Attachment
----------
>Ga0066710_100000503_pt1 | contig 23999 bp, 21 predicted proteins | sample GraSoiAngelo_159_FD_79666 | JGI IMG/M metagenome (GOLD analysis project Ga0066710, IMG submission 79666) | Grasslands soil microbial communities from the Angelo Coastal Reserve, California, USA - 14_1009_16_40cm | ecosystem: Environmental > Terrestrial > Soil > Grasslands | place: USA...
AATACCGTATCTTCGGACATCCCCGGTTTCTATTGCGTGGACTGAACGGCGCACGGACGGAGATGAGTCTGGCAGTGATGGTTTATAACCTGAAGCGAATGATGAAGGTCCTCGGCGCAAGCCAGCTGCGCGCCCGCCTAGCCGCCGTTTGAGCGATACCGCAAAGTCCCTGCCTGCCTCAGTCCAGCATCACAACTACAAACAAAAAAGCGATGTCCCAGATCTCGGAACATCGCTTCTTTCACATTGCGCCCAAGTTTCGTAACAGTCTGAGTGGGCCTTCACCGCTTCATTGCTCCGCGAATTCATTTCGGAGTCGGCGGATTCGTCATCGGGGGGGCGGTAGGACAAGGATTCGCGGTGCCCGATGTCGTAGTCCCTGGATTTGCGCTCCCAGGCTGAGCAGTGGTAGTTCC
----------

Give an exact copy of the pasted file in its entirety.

>Ga0066710_100000503_pt1 | contig 23999 bp, 21 predicted proteins | sample GraSoiAngelo_159_FD_79666 | JGI IMG/M metagenome (GOLD analysis project Ga0066710, IMG submission 79666) | Grasslands soil microbial communities from the Angelo Coastal Reserve, California, USA - 14_1009_16_40cm | ecosystem: Environmental > Terrestrial > Soil > Grasslands | place: USA...
AATACCGTATCTTCGGACATCCCCGGTTTCTATTGCGTGGACTGAACGGCGCACGGACGGAGATGAGTCTGGCAGTGATGGTTTATAACCTGAAGCGAATGATGAAGGTCCTCGGCGCAAGCCAGCTGCGCGCCCGCCTAGCCGCCGTTTGAGCGATACCGCAAAGTCCCTGCCTGCCTCAGTCCAGCATCACAACTACAAACAAAAAAGCGATGTCCCAGATCTCGGAACATCGCTTCTTTCACATTGCGCCCAAGTTTCGTAACAGTCTGAGTGGGCCTTCACCGCTTCATTGCTCCGCGAATTCATTTCGGAGTCGGCGGATTCGTCATCGGGGGGGCGGTAGGACAAGGATTCGCGGTGCCCGATGTCGTAGTCCCTGGATTTGCGCTCCCAGGCTGAGCAGTGGTAGTTCC